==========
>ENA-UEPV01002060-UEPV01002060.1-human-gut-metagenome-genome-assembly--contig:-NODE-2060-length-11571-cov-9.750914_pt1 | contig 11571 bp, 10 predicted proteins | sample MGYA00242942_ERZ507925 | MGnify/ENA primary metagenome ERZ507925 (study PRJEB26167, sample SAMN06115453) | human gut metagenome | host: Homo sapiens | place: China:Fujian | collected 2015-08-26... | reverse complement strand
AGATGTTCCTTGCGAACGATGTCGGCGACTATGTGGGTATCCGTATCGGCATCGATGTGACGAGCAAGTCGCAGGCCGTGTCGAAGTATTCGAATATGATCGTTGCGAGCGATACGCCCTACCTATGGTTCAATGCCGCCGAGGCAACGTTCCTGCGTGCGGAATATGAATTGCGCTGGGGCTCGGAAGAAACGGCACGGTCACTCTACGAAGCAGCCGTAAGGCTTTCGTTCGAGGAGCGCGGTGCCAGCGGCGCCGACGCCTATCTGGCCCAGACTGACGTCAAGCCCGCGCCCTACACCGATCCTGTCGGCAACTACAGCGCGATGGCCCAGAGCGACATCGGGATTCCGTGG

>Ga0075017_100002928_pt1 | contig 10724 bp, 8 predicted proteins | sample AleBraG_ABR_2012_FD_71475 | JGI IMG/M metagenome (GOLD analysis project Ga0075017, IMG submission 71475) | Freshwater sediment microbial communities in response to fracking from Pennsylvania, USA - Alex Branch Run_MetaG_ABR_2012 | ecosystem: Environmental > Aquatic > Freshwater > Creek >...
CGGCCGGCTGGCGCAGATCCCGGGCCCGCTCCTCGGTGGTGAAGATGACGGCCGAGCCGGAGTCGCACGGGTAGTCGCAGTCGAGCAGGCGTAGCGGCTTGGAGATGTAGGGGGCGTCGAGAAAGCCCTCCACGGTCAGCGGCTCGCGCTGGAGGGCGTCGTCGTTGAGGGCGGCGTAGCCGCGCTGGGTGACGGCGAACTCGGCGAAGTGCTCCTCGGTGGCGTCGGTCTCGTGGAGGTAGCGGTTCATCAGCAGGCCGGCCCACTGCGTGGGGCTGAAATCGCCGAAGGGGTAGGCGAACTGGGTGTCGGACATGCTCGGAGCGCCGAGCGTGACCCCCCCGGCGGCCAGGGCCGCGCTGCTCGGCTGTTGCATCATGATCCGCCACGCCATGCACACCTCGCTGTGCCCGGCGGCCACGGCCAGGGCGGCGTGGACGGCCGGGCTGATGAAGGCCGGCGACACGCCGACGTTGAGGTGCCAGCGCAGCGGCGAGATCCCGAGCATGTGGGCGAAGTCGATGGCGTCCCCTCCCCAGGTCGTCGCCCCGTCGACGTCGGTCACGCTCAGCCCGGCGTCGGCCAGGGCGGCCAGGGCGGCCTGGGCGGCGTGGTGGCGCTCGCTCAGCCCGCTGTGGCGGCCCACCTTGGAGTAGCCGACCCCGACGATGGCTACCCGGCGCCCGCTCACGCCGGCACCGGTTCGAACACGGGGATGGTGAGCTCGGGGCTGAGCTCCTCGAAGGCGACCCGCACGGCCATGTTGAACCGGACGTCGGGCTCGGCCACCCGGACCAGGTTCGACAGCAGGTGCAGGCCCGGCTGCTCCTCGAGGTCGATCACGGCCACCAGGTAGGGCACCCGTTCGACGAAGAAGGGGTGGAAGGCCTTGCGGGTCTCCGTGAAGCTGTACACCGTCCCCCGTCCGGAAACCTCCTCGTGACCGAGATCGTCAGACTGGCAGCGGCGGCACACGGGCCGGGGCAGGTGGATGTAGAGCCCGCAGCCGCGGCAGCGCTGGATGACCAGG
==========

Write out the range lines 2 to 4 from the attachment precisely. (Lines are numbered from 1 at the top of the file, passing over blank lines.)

AGATGTTCCTTGCGAACGATGTCGGCGACTATGTGGGTATCCGTATCGGCATCGATGTGACGAGCAAGTCGCAGGCCGTGTCGAAGTATTCGAATATGATCGTTGCGAGCGATACGCCCTACCTATGGTTCAATGCCGCCGAGGCAACGTTCCTGCGTGCGGAATATGAATTGCGCTGGGGCTCGGAAGAAACGGCACGGTCACTCTACGAAGCAGCCGTAAGGCTTTCGTTCGAGGAGCGCGGTGCCAGCGGCGCCGACGCCTATCTGGCCCAGACTGACGTCAAGCCCGCGCCCTACACCGATCCTGTCGGCAACTACAGCGCGATGGCCCAGAGCGACATCGGGATTCCGTGG

>Ga0075017_100002928_pt1 | contig 10724 bp, 8 predicted proteins | sample AleBraG_ABR_2012_FD_71475 | JGI IMG/M metagenome (GOLD analysis project Ga0075017, IMG submission 71475) | Freshwater sediment microbial communities in response to fracking from Pennsylvania, USA - Alex Branch Run_MetaG_ABR_2012 | ecosystem: Environmental > Aquatic > Freshwater > Creek >...
CGGCCGGCTGGCGCAGATCCCGGGCCCGCTCCTCGGTGGTGAAGATGACGGCCGAGCCGGAGTCGCACGGGTAGTCGCAGTCGAGCAGGCGTAGCGGCTTGGAGATGTAGGGGGCGTCGAGAAAGCCCTCCACGGTCAGCGGCTCGCGCTGGAGGGCGTCGTCGTTGAGGGCGGCGTAGCCGCGCTGGGTGACGGCGAACTCGGCGAAGTGCTCCTCGGTGGCGTCGGTCTCGTGGAGGTAGCGGTTCATCAGCAGGCCGGCCCACTGCGTGGGGCTGAAATCGCCGAAGGGGTAGGCGAACTGGGTGTCGGACATGCTCGGAGCGCCGAGCGTGACCCCCCCGGCGGCCAGGGCCGCGCTGCTCGGCTGTTGCATCATGATCCGCCACGCCATGCACACCTCGCTGTGCCCGGCGGCCACGGCCAGGGCGGCGTGGACGGCCGGGCTGATGAAGGCCGGCGACACGCCGACGTTGAGGTGCCAGCGCAGCGGCGAGATCCCGAGCATGTGGGCGAAGTCGATGGCGTCCCCTCCCCAGGTCGTCGCCCCGTCGACGTCGGTCACGCTCAGCCCGGCGTCGGCCAGGGCGGCCAGGGCGGCCTGGGCGGCGTGGTGGCGCTCGCTCAGCCCGCTGTGGCGGCCCACCTTGGAGTAGCCGACCCCGACGATGGCTACCCGGCGCCCGCTCACGCCGGCACCGGTTCGAACACGGGGATGGTGAGCTCGGGGCTGAGCTCCTCGAAGGCGACCCGCACGGCCATGTTGAACCGGACGTCGGGCTCGGCCACCCGGACCAGGTTCGACAGCAGGTGCAGGCCCGGCTGCTCCTCGAGGTCGATCACGGCCACCAGGTAGGGCACCCGTTCGACGAAGAAGGGGTGGAAGGCCTTGCGGGTCTCCGTGAAGCTGTACACCGTCCCCCGTCCGGAAACCTCCTCGTGACCGAGATCGTCAGACTGGCAGCGGCGGCACACGGGCCGGGGCAGGTGGATGTAGAGCCCGCAGCCGCGGCAGCGCTGGATGACCAGG